Gum Springs

The second community examined in this project is Gum Springs. Created by West Ford in 1857, Gum Springs remains in the Southeast corner of Fairfax County between Mount Vernon and Alexandria within the exact boundaries West Ford purchased over 150 years ago. Still populated by many of West Ford’s descendants, Gum Springs has relied upon its strong community and cultural structures to persist throughout the decades. While the community has faced many struggles in the last seventy-five years, their perseverance is a testament to the power of Black geographic claims to space and the work of Gum Springs to maintain their community.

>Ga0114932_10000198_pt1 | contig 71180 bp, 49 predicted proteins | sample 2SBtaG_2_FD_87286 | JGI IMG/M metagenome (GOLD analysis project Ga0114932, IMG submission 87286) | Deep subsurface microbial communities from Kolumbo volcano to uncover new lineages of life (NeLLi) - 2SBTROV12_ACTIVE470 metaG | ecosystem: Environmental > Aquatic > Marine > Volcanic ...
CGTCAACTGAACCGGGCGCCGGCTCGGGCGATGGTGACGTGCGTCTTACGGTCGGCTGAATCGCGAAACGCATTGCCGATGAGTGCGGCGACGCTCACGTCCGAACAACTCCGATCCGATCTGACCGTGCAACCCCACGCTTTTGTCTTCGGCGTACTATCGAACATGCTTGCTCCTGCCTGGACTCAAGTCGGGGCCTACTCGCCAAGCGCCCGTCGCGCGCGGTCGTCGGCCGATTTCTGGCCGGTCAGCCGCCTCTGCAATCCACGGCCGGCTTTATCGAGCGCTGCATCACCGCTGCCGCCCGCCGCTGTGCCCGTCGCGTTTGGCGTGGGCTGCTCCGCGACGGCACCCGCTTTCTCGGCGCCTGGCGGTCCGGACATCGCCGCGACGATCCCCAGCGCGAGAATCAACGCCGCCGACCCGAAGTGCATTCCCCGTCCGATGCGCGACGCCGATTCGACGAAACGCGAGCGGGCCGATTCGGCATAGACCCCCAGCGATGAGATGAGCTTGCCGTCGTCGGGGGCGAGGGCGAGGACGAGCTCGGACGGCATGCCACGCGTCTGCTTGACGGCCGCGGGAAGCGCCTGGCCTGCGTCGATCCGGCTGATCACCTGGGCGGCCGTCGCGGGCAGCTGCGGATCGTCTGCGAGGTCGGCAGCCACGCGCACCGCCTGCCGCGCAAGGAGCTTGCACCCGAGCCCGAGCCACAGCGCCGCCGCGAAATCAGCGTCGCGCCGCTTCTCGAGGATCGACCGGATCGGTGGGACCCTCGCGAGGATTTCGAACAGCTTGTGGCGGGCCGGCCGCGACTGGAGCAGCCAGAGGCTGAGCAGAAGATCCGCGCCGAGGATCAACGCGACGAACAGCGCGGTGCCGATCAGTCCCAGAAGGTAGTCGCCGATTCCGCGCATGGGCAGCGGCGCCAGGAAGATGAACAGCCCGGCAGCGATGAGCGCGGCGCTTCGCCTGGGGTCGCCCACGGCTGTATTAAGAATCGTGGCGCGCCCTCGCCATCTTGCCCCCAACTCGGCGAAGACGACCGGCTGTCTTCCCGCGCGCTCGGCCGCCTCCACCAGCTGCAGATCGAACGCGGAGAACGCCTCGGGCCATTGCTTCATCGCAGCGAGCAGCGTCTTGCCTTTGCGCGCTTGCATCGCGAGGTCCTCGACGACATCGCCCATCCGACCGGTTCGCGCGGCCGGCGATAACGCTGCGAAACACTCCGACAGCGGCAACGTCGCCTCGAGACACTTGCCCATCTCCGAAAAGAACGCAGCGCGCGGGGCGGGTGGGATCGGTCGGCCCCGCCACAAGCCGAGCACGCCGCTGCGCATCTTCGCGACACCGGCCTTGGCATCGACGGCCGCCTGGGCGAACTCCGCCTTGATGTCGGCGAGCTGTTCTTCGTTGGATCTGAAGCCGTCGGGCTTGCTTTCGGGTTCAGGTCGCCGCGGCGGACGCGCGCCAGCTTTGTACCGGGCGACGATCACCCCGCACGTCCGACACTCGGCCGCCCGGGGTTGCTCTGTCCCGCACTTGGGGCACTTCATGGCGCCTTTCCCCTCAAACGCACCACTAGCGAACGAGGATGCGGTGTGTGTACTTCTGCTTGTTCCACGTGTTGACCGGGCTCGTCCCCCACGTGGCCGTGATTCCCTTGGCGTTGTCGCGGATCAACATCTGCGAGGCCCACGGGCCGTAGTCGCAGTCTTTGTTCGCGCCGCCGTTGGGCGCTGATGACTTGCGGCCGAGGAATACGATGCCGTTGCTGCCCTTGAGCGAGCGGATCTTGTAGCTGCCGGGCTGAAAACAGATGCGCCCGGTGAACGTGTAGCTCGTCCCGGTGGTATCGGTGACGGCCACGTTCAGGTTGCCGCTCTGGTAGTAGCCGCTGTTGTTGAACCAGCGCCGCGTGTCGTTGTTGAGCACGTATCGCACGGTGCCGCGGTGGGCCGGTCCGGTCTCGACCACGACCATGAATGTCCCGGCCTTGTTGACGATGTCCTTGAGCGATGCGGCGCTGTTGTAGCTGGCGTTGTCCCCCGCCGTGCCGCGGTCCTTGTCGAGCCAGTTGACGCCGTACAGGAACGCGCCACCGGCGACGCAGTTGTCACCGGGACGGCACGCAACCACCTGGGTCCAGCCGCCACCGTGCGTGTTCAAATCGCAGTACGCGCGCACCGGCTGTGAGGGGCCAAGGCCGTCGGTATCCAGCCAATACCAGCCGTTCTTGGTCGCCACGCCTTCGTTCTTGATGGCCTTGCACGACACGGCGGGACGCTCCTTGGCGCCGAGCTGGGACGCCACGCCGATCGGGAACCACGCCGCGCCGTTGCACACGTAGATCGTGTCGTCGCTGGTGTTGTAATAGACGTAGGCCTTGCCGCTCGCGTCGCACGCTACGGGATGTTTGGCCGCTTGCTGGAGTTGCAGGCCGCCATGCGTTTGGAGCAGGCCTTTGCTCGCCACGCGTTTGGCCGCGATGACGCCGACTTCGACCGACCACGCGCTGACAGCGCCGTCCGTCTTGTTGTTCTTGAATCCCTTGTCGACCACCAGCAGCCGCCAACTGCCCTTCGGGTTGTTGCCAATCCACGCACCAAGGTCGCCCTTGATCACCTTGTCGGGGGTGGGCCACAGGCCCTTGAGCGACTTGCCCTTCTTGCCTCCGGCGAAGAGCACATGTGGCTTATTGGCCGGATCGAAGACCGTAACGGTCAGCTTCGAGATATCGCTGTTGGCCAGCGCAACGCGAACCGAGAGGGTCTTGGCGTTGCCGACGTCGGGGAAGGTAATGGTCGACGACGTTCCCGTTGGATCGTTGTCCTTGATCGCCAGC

The focus of this section will be on the mid-twentieth-century in Gum Springs and the work done by the community to resist displacement and secure funding for their community as they fought for better homes, infrastructure, and opportunities. The first section, “Progress in the County Is Only Progress For Some,” examines how the ideas of progress and massive expansion in Fairfax County during the post-war period ushered in slow violence in Gum Springs through stagnated and uneven development. Following this, the second section, “Displaced in Place In Gum Springs,” demonstrates how slow violence through structural inequalities and hygiene laws created “displacement in place” in Gum Springs and how these hygiene laws and continued disinvestment facilitated physical displacement. Finally, “Community Action Then and Now” observes how Gum Springs residents and the surrounding community resisted multifaceted forms of displacement by relying upon old and new community structures and organizations. This section describes how these community structures evolved in the decades following Gum Springs fracturing and whether they can survive as a historic Black community.